Those in business feel more unsafe - chamber survey

Carin Smith

Cape Town - More than 83% of the members of the Cape Chamber of Commerce and Industry who took part in a recent survey, indicated that they feel more unsafe than they did five years ago.

The survey went out to more than 3 500 people in the Western Cape and only 2.4% of the members who responded, indicated they feel safer.

The survey revealed that roughly one in three people in business have had cell phones stolen and have had their houses broken into.

The direct impact on business was even greater with 43.37% of respondents reporting that their businesses had been burglarised in the past five years.

Nearly 40% of respondents said they or a family member had been a victim of violent crime, while 20% of businesses had suffered violent crime.

Almost half of the respondents (48.19%) had been victims of fraud and 55.42% knew first-hand of someone who had been offered or accepted a bribe.

Janine Myburgh, president of the chamber, said this was particularly alarming as bribery was one of those crimes frequently repeated and became ingrained as a pattern in order to get things done or to secure tenders.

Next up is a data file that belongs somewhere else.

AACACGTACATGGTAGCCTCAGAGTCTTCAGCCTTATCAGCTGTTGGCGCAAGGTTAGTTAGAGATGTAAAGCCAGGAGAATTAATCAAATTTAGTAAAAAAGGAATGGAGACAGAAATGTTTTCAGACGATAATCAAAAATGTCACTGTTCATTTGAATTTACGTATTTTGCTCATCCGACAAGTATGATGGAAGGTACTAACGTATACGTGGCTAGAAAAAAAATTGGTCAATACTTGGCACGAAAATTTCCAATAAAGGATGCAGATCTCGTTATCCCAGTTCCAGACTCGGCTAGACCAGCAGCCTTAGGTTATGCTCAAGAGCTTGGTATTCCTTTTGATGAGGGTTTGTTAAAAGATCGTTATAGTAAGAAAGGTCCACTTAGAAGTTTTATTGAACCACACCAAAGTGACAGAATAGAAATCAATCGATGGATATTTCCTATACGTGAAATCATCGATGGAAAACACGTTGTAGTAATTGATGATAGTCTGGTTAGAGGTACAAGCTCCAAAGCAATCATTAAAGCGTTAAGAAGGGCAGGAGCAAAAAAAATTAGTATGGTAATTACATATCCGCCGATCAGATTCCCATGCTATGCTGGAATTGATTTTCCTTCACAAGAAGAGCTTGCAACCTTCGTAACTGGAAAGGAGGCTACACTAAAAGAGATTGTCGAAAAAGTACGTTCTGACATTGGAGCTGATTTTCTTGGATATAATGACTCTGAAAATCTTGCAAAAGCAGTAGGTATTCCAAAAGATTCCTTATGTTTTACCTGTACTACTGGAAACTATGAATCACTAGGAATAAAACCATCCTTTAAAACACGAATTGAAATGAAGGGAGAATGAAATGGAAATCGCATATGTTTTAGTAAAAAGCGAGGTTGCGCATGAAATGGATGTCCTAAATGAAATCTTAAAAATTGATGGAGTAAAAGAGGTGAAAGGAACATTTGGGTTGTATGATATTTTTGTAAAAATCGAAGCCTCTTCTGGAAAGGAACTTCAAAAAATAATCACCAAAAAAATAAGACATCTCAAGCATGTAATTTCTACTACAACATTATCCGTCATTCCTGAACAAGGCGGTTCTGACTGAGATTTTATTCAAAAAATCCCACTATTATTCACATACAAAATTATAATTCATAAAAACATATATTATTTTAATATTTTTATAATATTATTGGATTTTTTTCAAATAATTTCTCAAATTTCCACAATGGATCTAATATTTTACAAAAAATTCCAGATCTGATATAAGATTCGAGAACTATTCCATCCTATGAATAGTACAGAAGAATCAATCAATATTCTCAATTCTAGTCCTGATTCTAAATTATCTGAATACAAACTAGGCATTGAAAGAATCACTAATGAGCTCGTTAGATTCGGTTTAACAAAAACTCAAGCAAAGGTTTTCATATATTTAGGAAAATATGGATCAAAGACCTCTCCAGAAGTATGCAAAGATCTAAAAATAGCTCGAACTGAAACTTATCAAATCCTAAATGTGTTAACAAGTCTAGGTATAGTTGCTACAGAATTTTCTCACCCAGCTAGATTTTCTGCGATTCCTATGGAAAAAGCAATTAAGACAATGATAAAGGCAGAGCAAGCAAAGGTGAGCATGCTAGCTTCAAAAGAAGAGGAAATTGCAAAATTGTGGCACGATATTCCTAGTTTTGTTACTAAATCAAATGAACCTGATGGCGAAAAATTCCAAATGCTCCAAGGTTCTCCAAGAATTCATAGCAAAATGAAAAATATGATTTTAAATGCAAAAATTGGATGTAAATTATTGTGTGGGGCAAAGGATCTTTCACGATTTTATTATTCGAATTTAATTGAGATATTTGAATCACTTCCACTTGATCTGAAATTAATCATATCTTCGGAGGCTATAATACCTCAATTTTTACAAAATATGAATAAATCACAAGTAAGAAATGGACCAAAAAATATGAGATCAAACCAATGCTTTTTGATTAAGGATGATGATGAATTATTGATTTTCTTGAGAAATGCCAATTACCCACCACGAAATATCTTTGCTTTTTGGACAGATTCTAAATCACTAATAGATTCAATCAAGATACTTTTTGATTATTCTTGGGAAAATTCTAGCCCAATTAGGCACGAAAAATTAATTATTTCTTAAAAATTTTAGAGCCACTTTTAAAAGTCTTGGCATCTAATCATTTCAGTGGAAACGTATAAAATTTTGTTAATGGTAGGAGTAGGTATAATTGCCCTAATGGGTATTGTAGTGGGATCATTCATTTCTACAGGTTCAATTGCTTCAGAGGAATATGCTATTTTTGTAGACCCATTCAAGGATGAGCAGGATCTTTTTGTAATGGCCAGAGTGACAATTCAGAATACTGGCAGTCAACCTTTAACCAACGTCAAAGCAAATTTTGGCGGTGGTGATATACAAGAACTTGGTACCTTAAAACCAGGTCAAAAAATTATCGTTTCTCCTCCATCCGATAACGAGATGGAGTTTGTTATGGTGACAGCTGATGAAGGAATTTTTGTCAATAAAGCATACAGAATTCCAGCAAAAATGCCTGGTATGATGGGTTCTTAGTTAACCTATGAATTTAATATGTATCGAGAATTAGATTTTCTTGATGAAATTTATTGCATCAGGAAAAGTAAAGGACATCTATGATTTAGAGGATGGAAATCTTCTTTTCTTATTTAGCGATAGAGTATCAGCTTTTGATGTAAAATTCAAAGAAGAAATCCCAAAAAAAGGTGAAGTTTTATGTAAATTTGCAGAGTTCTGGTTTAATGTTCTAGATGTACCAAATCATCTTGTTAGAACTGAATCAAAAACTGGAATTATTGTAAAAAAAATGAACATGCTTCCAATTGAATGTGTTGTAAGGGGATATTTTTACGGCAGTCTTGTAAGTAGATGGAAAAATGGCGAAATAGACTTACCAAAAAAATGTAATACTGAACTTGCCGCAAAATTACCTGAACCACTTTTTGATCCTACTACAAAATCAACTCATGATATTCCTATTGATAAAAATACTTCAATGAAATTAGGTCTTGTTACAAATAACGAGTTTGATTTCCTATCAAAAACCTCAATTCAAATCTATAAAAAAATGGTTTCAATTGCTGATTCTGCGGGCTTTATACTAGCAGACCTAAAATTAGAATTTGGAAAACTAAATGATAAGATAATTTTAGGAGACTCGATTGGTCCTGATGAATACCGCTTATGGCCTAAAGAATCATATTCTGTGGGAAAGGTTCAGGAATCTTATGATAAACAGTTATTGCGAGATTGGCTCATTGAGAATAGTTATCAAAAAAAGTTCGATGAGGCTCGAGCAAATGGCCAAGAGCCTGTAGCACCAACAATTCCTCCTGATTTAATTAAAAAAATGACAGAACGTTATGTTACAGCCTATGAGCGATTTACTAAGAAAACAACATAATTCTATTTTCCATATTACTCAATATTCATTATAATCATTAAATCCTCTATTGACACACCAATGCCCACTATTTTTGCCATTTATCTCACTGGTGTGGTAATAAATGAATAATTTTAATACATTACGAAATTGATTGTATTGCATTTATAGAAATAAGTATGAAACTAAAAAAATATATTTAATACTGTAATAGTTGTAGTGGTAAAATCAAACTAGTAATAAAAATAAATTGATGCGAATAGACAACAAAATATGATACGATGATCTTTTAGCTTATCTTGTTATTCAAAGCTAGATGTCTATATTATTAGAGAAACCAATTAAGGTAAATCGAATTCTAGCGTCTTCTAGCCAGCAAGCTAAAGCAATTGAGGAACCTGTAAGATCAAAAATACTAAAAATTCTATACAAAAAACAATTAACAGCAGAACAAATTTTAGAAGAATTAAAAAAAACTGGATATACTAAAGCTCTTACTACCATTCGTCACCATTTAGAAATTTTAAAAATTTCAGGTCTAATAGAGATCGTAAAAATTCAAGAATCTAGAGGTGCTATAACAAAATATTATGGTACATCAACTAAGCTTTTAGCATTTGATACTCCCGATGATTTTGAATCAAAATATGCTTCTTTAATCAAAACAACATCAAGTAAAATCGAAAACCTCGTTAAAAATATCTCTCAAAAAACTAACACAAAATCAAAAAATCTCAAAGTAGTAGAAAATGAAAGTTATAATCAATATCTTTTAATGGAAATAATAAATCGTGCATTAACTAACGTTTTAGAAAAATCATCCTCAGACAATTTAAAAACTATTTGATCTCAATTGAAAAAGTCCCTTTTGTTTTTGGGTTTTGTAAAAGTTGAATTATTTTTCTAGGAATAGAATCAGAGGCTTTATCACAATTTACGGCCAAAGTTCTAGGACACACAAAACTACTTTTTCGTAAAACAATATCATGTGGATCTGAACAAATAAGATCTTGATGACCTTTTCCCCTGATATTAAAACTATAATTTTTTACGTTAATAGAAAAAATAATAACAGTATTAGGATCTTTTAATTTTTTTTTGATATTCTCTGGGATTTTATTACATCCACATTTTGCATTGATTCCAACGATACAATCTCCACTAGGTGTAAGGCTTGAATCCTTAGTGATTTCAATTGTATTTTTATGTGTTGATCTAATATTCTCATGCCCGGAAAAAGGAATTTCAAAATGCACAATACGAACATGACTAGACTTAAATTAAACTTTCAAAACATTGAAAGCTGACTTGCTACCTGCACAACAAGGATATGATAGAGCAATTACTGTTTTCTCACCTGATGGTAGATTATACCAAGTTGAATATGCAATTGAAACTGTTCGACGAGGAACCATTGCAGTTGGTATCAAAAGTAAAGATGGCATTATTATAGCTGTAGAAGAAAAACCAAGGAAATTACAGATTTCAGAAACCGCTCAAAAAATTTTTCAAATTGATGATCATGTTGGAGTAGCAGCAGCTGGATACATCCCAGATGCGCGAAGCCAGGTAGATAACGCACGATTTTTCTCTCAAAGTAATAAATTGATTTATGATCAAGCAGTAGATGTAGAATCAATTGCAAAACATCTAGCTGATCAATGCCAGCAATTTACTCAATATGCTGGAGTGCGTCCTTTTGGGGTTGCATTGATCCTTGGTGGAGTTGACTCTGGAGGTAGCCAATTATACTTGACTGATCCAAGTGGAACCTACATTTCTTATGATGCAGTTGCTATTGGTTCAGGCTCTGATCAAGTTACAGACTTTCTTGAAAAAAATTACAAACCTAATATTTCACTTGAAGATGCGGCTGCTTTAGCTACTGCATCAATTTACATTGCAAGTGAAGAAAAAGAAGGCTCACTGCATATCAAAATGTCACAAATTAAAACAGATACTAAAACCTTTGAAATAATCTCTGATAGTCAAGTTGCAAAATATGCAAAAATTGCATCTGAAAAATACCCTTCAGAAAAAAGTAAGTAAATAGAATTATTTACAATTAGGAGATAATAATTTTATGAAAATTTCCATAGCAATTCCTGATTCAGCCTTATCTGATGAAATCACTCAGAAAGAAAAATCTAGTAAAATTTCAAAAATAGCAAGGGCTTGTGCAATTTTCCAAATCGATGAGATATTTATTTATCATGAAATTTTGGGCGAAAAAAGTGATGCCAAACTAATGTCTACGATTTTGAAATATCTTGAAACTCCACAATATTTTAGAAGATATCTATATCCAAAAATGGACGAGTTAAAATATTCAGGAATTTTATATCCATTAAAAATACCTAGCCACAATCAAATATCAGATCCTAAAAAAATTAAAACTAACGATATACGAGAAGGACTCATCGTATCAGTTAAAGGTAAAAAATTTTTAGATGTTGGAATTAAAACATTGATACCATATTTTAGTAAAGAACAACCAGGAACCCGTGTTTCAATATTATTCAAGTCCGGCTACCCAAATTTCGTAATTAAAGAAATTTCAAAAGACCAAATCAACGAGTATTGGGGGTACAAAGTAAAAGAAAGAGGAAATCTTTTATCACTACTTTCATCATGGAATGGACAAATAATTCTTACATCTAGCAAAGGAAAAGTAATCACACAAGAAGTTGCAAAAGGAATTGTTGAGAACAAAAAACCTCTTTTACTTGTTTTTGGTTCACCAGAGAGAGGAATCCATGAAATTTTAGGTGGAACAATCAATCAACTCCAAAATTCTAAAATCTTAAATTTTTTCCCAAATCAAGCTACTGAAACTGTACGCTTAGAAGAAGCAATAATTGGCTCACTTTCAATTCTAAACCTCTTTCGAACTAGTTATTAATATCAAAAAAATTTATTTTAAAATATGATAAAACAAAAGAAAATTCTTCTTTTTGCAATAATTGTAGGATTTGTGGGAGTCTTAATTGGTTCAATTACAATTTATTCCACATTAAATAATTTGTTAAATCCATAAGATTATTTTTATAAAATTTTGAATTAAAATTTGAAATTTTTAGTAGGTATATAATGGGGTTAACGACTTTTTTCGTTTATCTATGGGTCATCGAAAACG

Nearly 35% of respondents said they were satisfied with the response of the police when they needed them, but nearly 52% said they were not satisfied.

Only 13% had not required police services. The survey also indicated that private security firms enjoyed a much higher approval rating than the police with nearly 58% of clients satisfied and 25.5% dissatisfied.

The survey revealed strong support (75.9%) for the collective voice of business as a means to make for a better future for South Africa.

Myburgh admitted that the voluntary survey had a weakness in that it may have been skewed due to those who had suffered crime possibly having been more likely to complete it.

"Irrespective of the integrity of the sample, the views were so consistent that we think it is valid and reflects some of the major concerns of business,” said Myburgh.

“We know we have a high crime rate, but those statistics tell only half the story. The other half is the way crime affects the productive people in our economy, the people who make the investment decisions to economic growth and creating the jobs.”

According to the latest Business Confidence Index (BCI) released earlier in November, South Africa's business confidence index recovered from a 22-year low in October.

The improvement was mainly influenced by retail sales volumes, merchandise export volumes and share prices, the South African Chamber of Commerce and Industry (Sacci) said at the time.

In August SA's fell to its lowest level in more than 16 years.